The U.S. CDC has provided some tips on how to safely vote in-person amid COVID-19 noting the more prepared you are, the more you reduce your risk of getting and spreading COVID-19. (People who are sick can follow CDC advice for when to be around others.)
There are steps you can take to help you vote and minimize your risk during the COVID-19 pandemic. The more prepared you are, the less time you may have to spend at the voting site.
When voting, you can protect yourself and others if you:
- avoid close contact: try to stay at least six feet apart of other people, especially those not wearing a mask
- wear a mask around others
- take care when touching surfaces and wash your hands often or, if not possible, use an alcohol-based hand sanitizer with at least 60% alcohol
Check that you are registered
This may increase your available voting options, and can also help you spend less time at your voting place
Check when and where you can vote
- Your place to vote may have changed from previous elections because of COVID-19
- If you are at higher risk for getting very sick from COVID-19, plan to vote when it is not so busy, like mid-morning
- Check ahead for places or times you can vote
- Check ahead with your place to vote for options for people with disabilities
Plan how you can get to your place to vote in the safest way possible
- Try to avoid crowded ride sharing services, buses, or trains
- Protect Yourself When Using Transportation
- Some public and private transport services offer free or cheaper rides for voting
- Older people or people with disabilities may be able to get help with getting to their voting place; Check if in your area private carpool companies, volunteer organizations or your city public transportation offer these services
- If you drive and if you are able to check the voter line, join when the line is shorter
Plan for someone to take care of your loved ones
- Taking children with you to vote can increase their risk of getting COVID-19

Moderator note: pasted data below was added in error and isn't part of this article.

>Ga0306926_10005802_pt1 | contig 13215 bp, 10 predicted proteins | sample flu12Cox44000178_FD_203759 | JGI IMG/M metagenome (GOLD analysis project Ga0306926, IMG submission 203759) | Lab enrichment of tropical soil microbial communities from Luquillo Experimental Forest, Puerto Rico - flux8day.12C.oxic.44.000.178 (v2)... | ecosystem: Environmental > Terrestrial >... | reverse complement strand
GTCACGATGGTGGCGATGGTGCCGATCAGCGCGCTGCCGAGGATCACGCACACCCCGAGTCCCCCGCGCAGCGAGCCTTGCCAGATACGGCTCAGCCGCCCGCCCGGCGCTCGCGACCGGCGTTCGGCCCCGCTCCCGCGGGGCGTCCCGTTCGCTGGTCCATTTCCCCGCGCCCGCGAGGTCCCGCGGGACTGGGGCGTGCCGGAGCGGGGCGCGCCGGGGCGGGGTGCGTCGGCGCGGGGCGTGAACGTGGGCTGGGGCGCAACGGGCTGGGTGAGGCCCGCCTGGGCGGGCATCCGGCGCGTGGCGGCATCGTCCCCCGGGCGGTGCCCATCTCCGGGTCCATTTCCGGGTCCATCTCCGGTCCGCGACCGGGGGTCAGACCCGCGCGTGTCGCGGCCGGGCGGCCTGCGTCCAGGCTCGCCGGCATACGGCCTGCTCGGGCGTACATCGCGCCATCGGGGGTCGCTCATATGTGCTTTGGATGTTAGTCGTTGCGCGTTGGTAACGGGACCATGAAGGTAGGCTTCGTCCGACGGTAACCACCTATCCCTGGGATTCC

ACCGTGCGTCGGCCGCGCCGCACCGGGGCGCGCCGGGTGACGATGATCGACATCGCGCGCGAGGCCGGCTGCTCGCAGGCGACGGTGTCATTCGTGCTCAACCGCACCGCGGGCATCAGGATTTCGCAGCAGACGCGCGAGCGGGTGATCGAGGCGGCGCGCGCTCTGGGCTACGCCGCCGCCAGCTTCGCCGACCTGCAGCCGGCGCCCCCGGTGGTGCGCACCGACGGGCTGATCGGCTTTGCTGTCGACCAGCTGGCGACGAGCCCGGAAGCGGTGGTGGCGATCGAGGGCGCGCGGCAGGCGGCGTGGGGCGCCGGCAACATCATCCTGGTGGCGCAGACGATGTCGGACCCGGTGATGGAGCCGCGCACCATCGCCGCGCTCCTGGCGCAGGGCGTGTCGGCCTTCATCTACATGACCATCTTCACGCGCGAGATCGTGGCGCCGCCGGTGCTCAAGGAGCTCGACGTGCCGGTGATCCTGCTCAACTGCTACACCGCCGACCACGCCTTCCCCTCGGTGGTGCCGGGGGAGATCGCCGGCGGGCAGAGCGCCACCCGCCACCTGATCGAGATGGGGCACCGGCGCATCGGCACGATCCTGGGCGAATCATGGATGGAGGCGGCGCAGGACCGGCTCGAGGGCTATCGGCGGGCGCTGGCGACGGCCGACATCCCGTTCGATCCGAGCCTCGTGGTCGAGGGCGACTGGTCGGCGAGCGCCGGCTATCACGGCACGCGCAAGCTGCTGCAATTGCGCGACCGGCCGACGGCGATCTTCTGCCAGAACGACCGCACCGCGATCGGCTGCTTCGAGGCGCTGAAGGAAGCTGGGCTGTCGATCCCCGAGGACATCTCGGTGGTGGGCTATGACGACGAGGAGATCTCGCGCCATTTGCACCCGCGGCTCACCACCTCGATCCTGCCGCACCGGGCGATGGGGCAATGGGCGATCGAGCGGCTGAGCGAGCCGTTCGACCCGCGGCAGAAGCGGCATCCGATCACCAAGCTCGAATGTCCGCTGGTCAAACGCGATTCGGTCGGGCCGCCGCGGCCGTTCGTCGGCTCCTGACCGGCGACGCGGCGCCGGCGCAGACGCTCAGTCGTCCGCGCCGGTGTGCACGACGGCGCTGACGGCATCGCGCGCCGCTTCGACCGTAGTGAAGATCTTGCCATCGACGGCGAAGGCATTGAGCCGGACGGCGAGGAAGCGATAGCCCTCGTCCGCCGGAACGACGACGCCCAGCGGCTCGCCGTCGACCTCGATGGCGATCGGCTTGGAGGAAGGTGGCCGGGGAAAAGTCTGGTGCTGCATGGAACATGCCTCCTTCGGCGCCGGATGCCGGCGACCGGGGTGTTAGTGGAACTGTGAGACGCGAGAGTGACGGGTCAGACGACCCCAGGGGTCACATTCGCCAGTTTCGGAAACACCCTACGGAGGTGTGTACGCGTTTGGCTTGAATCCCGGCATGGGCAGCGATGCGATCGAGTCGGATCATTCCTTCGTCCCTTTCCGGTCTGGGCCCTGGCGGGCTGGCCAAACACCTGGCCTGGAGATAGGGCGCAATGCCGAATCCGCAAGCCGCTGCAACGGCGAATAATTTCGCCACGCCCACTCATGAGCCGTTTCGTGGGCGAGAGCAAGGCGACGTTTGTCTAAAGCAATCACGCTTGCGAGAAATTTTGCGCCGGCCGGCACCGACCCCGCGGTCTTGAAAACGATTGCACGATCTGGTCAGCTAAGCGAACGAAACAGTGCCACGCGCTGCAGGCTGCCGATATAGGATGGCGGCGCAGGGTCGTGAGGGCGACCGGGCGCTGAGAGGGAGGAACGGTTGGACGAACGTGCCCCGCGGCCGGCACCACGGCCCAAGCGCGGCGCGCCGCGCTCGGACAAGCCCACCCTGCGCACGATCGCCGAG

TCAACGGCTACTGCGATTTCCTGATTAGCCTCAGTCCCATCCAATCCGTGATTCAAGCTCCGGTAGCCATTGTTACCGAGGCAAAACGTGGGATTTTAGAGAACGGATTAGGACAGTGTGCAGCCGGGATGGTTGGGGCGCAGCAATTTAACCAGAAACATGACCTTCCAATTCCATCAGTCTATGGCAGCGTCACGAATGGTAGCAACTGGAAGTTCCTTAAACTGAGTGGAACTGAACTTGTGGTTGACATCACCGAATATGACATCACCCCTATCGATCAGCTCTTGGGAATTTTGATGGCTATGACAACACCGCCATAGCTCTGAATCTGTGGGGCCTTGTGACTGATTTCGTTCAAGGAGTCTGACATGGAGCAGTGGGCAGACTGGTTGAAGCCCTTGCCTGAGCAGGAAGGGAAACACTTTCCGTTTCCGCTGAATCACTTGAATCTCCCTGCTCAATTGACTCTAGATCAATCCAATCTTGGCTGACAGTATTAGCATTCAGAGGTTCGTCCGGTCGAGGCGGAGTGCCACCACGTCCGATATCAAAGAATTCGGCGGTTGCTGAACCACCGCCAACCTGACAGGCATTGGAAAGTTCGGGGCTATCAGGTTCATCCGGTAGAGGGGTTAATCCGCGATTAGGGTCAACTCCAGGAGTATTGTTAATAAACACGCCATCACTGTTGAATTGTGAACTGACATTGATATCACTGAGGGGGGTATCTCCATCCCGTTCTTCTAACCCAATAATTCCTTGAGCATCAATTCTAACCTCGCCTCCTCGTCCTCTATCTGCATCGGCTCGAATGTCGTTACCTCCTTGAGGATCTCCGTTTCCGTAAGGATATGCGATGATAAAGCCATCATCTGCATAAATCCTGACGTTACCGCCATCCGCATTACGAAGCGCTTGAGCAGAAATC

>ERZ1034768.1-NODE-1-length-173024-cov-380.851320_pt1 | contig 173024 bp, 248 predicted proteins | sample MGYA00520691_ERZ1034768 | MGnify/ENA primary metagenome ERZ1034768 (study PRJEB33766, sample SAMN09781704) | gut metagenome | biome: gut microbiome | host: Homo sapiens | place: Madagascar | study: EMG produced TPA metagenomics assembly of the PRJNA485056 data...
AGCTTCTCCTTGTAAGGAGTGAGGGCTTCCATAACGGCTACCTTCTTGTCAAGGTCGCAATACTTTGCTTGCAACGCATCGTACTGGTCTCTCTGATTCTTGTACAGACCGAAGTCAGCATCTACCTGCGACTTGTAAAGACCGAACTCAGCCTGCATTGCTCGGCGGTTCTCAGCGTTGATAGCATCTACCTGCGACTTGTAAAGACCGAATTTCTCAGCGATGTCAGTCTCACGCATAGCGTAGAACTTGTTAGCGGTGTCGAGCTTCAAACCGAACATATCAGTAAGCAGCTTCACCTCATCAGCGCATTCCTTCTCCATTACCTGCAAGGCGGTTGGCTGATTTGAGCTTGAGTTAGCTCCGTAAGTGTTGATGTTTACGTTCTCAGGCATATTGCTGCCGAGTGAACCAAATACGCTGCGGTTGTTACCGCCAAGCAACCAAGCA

- If you are the main caregiver at home, ask someone to watch your loved ones
- Ask this person to wear a mask if they don’t live with you
Be prepared so you can limit the time you are in your voting place
- This will help reduce risk for COVID-19 by avoiding delays when you vote
- If you can, fill in any registration forms before going to vote
- The more prepared you are, the less time you may have to spend at the voting site
- Check to see if your state has sample ballots
- To speed up voting, you can make a list or fill in a sample ballot to take with you
Bring your own supplies
Use this checklist to remember things to bring with you when you go to vote:
- Necessary documentation such as your identification (check with your voting site)
- A mask
- An extra mask
- Hand sanitizer with at least 60% alcohol
- Black ink pen
- Bring prepared items with you (e.g., registration forms, sample ballots)
Wear a mask
You should wear a mask consistently and correctly in public and around people who don’t live with you.
- If you must take your mask off, use hand sanitizer before and after
- Have an extra mask in case yours gets wet or dirty
Protect yourself when using transport
- Open windows if you can
- Wear a mask
- Avoid touching things if you can and use hand sanitizer if you do
- Stay six feet (about two arm lengths) apart from others if you can
Clean your hands often
- Wash your hands or use a hand sanitizer with at least 60% alcohol before entering and after leaving your place of voting
- Use a hand sanitizer with at least 60% alcohol before and after touching items that many others may have touched, such as door handles
- Do not wipe down voting equipment unless you are told to do so
Keep your distance from others
- Stay at least six feet (about two arms’ lengths) from other people as much as you can
- Stay apart even if you are wearing masks
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